2011 Chevrolet Aveo 5 door Hatchback

Buyers looking for an affordable car these days have many models to choose from. In days gone by, “cheap” meant low-grade materials, haphazard assembly and suspect reliability. Yes, these “affordable” cars were cheap to purchase and operate, but, sadly, they were also “cheap” in terms of overall execution. Thankfully, the times have changed very quickly. The Chevrolet Aveo5 is a prime example of the overall improvement int the entry level segment.

2011 Chevrolet Aveo 5 door Hatchback

One of the pitfalls of this job is the order in which one tests vehicles. After climbing out of a Mercedes-Benz CL 63 AMG or Audi R8, both of which are uber-powerful and just as expensive, it takes a while to get comfortable behind the wheel of an entry-level sub-compact car, especially one that has but a fifth of the power under its hood. In the Aveo5’s case, this means 108 horsepower and 105 pound-feet of torque. Numbers like these often make it feel as though one should get out and give the little car a push off the line to get it started. Nail the gas in the mid-range and it feels as though the engine is trying to push a 10-tonne bumper out of its way.

Thankfully, the Aveo5, while far from speedy, does feel reasonably lively when the gas pedal is prodded. Yes, it takes all of 10.8 seconds to meander its way to 100 km/h, but it gets there without impeding traffic flow. In the mid-range, dropping a couple of the five-speed manual’s cogs, a must given that fourth and fifth gears are overdrives, see it eclipse the 80-120 km/h passing test in 9.6 seconds. Again, far from fast, but more than enough for everyday driving. Where the Aveo5’s 1.6L engine comes into its own, however, is its miserly thirst for fuel – the test average of 6.1 L/100 km being roughly what the CL 63 and R8 consume at idle.
When it comes to the ride and handling, the Aveo5 is pretty decent. The front struts, rear twist beam and anti-roll bars prevent the body from leaning over too far in an enthusiastic corner, yet the tuning manages to absorb most road irregularities in stride. Understeer is a different matter – it is a constant companion, even at moderate speeds. Blame the LS’s P185/60R14 tires. The up-level LT, and its P185/55R15 tires, felt far more planted.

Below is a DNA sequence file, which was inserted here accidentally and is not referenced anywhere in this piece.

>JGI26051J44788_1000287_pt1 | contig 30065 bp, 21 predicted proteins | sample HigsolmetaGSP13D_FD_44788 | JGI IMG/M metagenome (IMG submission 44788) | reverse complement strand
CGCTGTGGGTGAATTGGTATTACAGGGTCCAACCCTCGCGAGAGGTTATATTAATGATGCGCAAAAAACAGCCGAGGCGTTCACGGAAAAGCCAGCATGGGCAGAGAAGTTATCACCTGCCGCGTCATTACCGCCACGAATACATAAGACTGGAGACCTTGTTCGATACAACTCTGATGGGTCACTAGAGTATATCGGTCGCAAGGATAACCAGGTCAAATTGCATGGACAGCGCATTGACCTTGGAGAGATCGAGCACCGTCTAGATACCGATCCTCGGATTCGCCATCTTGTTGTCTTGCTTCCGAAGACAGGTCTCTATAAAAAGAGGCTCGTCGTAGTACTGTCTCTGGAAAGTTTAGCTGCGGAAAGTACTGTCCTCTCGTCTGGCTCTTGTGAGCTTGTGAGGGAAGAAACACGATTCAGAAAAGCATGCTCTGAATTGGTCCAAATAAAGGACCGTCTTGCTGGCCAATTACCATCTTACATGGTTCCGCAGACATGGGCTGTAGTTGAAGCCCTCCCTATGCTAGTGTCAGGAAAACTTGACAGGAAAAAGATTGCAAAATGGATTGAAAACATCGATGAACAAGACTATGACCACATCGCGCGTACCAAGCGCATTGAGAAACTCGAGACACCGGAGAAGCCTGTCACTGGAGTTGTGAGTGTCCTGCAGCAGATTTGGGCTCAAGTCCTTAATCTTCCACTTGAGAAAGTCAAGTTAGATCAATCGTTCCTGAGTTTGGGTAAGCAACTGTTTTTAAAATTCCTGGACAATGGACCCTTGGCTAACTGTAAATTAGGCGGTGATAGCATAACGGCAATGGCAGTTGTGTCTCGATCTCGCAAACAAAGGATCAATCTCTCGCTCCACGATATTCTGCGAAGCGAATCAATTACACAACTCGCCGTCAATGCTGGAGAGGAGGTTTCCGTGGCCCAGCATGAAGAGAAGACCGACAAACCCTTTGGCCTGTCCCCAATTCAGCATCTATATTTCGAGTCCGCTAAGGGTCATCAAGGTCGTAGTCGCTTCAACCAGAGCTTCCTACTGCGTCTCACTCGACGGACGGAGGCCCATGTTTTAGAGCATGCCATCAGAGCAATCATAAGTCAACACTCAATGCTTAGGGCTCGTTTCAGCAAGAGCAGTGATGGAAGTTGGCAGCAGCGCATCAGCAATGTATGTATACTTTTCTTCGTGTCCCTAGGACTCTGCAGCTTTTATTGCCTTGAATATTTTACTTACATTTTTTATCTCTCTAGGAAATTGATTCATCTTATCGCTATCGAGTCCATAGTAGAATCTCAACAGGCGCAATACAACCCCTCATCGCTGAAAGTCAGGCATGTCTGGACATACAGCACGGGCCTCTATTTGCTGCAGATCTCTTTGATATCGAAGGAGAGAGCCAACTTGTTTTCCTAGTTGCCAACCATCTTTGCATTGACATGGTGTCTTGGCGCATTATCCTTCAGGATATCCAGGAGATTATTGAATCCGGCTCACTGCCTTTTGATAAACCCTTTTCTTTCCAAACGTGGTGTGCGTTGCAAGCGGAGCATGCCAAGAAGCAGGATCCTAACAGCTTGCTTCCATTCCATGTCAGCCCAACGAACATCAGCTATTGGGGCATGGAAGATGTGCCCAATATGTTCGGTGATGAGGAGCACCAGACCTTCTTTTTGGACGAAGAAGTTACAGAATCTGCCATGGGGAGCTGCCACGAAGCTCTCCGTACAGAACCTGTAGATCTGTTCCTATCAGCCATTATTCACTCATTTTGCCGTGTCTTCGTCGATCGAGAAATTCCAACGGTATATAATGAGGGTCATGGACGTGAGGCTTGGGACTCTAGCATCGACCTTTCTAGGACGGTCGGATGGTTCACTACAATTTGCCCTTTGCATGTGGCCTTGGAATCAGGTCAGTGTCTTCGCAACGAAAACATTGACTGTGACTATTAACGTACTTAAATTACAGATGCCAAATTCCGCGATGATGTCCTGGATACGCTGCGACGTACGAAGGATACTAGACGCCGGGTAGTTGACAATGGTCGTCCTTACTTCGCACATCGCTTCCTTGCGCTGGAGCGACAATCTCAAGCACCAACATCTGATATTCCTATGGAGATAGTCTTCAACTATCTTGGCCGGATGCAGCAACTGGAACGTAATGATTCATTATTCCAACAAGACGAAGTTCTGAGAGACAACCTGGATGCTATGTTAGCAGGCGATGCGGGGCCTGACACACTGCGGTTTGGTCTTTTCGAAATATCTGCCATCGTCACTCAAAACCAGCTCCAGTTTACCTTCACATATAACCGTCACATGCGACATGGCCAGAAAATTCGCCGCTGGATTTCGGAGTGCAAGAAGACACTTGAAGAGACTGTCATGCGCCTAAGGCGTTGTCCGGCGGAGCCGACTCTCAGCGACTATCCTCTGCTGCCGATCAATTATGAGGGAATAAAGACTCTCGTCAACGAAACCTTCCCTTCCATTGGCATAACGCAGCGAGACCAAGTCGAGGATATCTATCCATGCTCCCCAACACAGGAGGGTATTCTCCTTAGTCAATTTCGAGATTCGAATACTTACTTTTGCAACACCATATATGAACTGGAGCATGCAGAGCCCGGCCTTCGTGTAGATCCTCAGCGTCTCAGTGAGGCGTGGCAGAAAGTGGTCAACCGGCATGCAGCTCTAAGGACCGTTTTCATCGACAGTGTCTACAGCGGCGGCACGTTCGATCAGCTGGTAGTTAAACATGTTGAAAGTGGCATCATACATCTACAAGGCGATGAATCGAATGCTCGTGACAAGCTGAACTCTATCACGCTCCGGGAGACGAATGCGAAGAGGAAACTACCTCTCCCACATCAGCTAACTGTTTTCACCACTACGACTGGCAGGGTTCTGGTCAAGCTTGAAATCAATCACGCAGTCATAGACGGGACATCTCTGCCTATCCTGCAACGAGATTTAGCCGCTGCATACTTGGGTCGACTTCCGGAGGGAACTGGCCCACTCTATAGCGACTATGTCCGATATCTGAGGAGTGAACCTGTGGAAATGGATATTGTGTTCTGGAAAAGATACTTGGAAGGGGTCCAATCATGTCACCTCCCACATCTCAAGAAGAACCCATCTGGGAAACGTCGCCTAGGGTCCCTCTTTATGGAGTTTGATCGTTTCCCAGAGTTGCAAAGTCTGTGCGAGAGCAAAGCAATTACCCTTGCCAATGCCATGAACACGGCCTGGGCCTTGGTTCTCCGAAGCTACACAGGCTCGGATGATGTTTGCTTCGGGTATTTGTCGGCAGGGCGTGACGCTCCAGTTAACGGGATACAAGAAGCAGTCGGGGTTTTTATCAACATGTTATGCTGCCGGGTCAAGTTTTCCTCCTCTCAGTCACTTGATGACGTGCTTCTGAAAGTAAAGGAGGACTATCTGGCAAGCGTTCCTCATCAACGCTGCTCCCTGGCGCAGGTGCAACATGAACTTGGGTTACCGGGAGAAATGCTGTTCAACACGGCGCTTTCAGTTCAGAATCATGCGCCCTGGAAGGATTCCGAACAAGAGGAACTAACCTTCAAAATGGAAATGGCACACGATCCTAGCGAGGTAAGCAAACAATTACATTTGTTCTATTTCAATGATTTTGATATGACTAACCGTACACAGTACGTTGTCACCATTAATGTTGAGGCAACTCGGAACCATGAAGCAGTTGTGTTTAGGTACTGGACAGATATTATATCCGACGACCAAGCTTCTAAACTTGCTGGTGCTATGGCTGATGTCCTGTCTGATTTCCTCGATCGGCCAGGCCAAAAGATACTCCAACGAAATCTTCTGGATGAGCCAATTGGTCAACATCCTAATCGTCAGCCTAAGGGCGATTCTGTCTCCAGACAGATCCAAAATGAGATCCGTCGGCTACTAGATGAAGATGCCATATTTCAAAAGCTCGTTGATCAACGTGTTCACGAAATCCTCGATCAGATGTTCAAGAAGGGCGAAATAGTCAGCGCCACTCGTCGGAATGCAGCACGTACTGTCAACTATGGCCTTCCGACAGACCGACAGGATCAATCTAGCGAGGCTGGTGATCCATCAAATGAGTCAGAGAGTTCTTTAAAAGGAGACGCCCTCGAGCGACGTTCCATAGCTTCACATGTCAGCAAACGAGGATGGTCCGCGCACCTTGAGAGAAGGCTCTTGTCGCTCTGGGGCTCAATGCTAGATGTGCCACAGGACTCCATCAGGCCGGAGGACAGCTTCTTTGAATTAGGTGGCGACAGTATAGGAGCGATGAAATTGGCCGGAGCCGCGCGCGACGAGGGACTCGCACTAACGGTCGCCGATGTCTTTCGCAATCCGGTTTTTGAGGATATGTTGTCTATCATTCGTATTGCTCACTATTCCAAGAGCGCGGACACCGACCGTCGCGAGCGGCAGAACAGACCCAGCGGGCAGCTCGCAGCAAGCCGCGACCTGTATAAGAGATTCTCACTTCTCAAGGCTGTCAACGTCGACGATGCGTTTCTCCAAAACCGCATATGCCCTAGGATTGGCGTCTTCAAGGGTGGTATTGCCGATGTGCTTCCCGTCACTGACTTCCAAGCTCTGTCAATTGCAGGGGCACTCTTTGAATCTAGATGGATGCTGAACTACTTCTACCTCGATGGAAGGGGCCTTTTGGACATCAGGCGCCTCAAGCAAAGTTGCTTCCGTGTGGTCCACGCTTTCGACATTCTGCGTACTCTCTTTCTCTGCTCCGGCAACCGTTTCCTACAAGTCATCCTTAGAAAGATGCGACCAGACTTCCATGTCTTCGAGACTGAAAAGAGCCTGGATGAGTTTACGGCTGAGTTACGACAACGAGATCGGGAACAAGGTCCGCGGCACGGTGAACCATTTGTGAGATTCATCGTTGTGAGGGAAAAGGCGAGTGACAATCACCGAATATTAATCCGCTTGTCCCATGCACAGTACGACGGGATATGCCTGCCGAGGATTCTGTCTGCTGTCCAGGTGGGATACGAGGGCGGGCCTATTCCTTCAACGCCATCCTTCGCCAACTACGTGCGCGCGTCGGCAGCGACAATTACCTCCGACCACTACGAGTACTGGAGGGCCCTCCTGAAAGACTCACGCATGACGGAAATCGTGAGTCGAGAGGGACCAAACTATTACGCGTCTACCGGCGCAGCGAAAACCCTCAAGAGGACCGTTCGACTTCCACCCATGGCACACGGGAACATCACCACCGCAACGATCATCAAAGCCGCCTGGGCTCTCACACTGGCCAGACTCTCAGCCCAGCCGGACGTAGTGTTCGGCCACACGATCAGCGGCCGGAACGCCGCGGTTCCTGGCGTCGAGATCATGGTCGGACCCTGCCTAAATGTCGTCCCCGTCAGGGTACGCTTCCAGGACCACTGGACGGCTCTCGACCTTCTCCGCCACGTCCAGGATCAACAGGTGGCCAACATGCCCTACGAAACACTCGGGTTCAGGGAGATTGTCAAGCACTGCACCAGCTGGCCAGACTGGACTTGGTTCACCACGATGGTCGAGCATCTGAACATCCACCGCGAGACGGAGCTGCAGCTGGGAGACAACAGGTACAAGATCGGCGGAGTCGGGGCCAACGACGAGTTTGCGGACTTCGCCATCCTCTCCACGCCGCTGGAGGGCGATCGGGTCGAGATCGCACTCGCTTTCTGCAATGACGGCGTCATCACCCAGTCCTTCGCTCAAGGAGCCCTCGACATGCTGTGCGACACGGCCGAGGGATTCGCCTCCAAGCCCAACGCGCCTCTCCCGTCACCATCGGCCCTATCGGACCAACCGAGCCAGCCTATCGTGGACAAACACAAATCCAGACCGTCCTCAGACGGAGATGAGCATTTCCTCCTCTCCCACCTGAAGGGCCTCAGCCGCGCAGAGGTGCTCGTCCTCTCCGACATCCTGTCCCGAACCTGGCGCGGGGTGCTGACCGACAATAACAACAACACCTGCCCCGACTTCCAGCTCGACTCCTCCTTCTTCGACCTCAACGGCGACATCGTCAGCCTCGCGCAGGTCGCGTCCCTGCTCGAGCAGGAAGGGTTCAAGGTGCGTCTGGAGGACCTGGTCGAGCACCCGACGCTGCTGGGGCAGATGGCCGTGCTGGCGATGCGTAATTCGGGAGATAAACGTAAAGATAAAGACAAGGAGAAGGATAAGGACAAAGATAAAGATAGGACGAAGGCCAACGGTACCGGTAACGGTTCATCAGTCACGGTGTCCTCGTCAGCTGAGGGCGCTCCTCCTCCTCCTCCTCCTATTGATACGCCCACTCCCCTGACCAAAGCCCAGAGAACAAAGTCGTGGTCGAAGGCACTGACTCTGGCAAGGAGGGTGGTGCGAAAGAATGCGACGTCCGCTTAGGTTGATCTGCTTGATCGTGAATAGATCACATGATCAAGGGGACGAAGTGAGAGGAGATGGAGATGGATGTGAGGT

The Aveo5’s steering is tight and remains true to driver input – it’s nicely weighted at speed, although it is a tad heavy at low speeds. The brake pedal is, likewise, crisp to the touch and the stopping distances, at 40.2 metres from 100 km/h, are short and precise. However, if you want the added security of anti-lock you’ll have to pony up $600. This important safety feature should be a standard feature, as should electronic stability control. The latter is not offered, even as an option, which is a major oversight in today’s market.

2011 Chevrolet Aveo interior

The Aveo5’s cabin is not a bad place to while away the kilometres. The materials are pretty good and the fit and finish is commendable. The driver’s seat is comfortable, the driving position is easily established and the view to the sides and rear is clean and uncluttered – the combination makes the Aveo5 an easy car to drive in a congested urban environment. Where the Aveo5 LS seems to skimp is on its list of amenities – or lack thereof. Certainly, it gets a rear wiper/washer, but the windows, locks and mirrors are manual, the audio package’s sound quality is thin, and air conditioning is an option ($1,150), as are floor mats ($80)!
As for the rest of it, the Aveo5 does deliver surprising room given it compact dimensions – it’s just 3,939-mm long and only 1,680-mm wide. Yes, the rear seat legroom starts off as limited and shrinks as the front seat is moved rearward, but it is usable for the most part – two of my teenaged daughters managed to find the room to relax without out too much whining. Aft of that there is 15 cubic feet of cargo space with the 60/40-split/folding seats upright and 37.2 cu. ft. with them folded flat and tumbled up against the front seats.
The Aveo5 is a competent entry-level car, but it is one of a growing number of affordable rides that are beginning to age their way out of contention. While the Aveo5 LS tested does represent decent value for the money it commands ($13,950), I was left wanting more. Select a few of the niceties in life drives, and the price rises quickly – an Aveo5 LT equipped with an automatic transmission, ABS, premium sound system and power sunroof pushes the sticker over $20,000. The problem with this is that the Ford Fiesta and Mazda2, two of Aveo5’s more obvious competitors, deliver more car for less money. To counter, GM has added incentives across the country to knock as much as a few thousand off the sticker price of either model.